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Grigory Tsezarevich Svirsky (Russian: Григорий Цезаревич Свирский) (born September 29, 1921 in Ufa) is a Russian-Canadian writer.

He was a military pilot during World War II (1941-1944), then worked as a journalist. After publishing several books, Svirsky openly criticized censorship in the Soviet Union,[1] and all his writings were forbidden and destroyed in 1968.[2] Svirsky also criticized the 1968 suppression of the Prague Spring by Soviet military forces.[3] He was forced to emigrate to Israel on the personal request from KGB director Yuri Andropov in 1972.[3]

He moved to Canada in 1975 and started teaching Russian literature in University of Toronto and University of Maryland.[citation needed] He published numerous fiction and non-fiction books, short stories, and plays. He was also an active participant of political discussions in RuNet, Russian blogosphere.[4]

One of his recent books was about the Internet brigades - teams of FSB agents who conduct psychological operations in the internet against political bloggers.[5][6][7] These "internet brigades" allegedly disseminate disinformation and prevent free discussion of undesirable subjects in the internet forums by harassing and intimidating the bloggers [8] He was interested in moral aspects of their work: "It seems that offending, betraying, or even "murdering" people in the virtual space is easy. This is like killing an enemy in a video game: one do not see a disfigured body or eyes of the person who is dying right in front of you. However, human soul lives by its own basic laws that force it to pay the price in the real life".[9]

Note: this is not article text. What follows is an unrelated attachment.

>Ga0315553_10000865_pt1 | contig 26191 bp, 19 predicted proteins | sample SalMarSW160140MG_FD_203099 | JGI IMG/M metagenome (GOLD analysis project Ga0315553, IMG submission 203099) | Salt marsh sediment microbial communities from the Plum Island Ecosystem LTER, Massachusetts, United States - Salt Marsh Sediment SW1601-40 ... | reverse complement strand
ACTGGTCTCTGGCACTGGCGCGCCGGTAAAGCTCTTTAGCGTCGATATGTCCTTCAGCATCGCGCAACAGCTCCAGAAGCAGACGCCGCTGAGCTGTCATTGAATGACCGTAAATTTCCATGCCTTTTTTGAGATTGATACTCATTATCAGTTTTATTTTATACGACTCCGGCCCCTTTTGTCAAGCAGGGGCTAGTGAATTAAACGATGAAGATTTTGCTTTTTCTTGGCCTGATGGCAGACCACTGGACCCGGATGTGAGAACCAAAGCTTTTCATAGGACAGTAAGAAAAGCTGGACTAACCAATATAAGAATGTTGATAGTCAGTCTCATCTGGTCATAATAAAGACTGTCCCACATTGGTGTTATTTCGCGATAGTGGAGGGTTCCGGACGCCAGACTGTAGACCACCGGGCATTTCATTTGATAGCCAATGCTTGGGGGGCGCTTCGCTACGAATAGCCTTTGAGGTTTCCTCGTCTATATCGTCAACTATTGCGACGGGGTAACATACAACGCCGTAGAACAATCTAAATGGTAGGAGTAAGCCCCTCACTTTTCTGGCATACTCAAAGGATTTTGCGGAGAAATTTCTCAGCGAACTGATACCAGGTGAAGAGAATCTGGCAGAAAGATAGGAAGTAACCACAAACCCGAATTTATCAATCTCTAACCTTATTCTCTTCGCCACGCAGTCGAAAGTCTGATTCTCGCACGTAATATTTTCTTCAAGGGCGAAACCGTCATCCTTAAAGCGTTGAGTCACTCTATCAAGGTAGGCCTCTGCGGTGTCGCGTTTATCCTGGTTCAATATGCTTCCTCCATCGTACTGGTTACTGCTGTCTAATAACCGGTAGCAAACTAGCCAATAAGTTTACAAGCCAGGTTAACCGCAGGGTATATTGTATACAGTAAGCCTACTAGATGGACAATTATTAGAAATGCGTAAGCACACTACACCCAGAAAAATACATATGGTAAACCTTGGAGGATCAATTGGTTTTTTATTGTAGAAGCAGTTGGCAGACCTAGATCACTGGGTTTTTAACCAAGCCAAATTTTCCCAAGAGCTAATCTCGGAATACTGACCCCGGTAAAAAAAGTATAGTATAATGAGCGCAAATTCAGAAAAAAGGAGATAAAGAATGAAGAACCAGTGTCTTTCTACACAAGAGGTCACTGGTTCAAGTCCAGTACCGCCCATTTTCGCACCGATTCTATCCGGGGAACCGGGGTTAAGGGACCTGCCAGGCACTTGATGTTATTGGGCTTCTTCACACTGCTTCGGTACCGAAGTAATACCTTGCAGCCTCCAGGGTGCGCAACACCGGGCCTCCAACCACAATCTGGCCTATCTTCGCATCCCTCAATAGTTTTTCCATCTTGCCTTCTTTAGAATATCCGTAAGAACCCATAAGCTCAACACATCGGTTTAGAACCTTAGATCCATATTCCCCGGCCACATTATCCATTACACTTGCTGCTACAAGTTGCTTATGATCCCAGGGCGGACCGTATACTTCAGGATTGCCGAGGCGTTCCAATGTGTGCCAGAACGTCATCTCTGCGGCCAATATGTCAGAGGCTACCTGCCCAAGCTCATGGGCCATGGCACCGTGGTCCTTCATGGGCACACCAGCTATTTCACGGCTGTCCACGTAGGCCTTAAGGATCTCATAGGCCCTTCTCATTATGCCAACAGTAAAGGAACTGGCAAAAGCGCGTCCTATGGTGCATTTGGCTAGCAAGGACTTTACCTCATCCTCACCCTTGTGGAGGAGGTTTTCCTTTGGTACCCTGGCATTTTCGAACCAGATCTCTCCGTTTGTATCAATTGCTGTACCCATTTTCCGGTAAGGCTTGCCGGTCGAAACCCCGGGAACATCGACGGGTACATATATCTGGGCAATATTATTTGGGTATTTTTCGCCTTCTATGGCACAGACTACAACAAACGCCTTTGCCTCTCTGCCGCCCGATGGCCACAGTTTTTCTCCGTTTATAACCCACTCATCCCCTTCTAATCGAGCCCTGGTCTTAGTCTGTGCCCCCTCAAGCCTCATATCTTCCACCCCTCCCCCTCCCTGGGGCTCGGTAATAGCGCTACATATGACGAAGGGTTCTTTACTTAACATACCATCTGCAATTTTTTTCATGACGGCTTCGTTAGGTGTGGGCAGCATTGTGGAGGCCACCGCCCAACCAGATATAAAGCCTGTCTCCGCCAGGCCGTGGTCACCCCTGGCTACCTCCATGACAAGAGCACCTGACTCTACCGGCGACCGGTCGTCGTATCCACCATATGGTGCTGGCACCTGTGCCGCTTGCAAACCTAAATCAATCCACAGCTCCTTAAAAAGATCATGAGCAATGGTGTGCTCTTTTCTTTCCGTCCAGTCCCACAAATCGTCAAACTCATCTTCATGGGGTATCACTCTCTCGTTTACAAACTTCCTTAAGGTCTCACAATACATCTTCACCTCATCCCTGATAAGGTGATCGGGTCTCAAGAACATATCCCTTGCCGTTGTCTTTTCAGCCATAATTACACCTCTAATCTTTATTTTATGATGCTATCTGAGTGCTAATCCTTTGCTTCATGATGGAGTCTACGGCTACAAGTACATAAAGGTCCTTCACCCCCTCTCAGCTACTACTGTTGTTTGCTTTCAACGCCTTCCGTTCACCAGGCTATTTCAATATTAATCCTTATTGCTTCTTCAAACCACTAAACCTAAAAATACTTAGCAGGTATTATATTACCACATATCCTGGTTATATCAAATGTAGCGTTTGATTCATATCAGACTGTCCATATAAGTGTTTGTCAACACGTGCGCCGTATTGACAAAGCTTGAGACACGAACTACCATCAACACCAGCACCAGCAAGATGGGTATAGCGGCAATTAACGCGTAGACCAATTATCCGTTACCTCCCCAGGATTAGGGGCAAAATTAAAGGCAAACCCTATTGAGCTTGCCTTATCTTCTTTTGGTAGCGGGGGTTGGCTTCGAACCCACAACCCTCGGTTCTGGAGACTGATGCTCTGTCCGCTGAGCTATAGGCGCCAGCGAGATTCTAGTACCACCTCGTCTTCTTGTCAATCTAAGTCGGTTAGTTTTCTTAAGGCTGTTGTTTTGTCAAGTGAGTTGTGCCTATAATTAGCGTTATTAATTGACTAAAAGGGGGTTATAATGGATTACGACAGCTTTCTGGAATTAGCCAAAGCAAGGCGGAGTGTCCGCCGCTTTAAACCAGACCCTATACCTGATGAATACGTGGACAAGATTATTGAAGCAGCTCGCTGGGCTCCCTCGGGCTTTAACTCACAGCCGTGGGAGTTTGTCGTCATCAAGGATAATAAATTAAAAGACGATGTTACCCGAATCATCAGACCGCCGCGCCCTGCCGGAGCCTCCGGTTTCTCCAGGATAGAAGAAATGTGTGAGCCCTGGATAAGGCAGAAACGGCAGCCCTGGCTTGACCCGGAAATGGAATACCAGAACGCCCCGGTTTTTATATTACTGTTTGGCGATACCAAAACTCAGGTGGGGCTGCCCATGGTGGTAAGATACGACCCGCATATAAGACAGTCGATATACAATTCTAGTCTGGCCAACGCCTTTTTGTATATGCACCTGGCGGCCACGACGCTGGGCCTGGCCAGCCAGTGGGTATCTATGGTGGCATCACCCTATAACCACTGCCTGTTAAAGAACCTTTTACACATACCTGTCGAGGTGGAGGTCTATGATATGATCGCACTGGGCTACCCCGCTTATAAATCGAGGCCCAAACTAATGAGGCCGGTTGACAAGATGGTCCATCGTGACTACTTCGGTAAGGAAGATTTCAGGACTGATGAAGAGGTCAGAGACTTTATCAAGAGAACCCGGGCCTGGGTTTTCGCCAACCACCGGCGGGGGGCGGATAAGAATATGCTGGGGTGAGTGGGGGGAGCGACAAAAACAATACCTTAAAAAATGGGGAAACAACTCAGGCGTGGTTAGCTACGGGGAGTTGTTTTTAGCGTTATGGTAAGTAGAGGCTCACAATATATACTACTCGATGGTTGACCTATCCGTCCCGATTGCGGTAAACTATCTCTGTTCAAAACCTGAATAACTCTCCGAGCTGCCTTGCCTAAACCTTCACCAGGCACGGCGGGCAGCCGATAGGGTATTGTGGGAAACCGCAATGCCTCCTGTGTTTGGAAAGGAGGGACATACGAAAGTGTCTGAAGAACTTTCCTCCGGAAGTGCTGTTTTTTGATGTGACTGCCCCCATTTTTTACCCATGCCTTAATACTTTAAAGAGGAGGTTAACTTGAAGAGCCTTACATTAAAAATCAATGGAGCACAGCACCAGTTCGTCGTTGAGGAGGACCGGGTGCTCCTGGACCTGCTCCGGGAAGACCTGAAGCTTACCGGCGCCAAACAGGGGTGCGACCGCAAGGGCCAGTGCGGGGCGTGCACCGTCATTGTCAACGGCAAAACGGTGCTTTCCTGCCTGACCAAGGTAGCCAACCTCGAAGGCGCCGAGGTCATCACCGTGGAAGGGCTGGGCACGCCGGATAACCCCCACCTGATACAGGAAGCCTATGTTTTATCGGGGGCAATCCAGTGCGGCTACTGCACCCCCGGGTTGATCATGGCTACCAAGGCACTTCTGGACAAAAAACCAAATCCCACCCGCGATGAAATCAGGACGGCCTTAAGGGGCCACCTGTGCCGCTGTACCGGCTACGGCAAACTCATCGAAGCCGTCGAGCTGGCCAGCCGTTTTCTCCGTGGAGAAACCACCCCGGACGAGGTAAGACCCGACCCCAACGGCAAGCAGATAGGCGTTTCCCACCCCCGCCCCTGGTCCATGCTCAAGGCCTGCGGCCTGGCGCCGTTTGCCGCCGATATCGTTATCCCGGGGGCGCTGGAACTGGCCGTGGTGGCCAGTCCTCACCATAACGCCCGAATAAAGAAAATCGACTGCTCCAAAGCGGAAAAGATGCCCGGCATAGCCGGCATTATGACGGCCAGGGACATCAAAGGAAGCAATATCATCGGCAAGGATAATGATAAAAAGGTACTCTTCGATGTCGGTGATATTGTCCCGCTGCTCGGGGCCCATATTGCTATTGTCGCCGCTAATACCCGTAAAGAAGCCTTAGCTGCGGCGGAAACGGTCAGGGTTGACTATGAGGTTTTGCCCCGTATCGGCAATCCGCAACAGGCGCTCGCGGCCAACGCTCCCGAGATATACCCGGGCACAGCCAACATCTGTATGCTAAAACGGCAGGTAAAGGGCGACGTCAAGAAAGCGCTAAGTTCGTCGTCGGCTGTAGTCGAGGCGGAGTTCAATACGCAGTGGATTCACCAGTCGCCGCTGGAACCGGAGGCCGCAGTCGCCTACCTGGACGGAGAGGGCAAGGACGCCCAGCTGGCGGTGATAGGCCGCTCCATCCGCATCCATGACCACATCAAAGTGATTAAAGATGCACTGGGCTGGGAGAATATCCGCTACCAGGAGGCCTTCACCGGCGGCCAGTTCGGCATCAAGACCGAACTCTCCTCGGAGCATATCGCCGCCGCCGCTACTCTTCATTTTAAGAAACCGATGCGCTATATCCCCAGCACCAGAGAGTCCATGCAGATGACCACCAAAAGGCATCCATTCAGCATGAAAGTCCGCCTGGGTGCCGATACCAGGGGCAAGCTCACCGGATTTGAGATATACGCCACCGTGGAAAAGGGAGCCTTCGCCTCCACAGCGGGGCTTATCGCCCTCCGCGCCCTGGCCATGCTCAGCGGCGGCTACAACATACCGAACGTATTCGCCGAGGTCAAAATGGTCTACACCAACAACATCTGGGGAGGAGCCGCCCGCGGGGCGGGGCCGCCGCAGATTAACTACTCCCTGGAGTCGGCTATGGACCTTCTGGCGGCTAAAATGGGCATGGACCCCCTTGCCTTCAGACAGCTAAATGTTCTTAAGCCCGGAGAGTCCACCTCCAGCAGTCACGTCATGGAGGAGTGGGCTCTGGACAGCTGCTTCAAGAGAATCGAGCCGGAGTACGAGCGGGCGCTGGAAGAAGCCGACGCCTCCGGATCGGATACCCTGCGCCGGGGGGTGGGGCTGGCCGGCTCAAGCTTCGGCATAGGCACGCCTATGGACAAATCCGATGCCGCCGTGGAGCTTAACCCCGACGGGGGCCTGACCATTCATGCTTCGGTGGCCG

References

  1. [1]
  2. [2]
  3. 3.0 3.1 [3]
  4. Internet in handcuffs? This is madness. by Grigory Svirsky
  5. Commissars of the Internet. The FSB at the Computer. by Anna Polyanskaya, Andrei Krivov, and Ivan Lomko, Vestnik online, April 30, 2003 (English translation)
  6. Interview of Roman Sadykhov, grani.ru 03.04.2007
  7. China's secret internet police target critics with web of propaganda, by Jonathan Watts in Beijing, June 14, 2005, Guardian Unlimited
  8. " Grigory Svirsky Anastasya. A story on-line (Full text in Russian)
  9. Eye for an eye (Russian) by Grigory Svirsky and Vladimur Bagryansky, publication of Russian Center for Extreme Journalism [4]

External links (Russian)

His books

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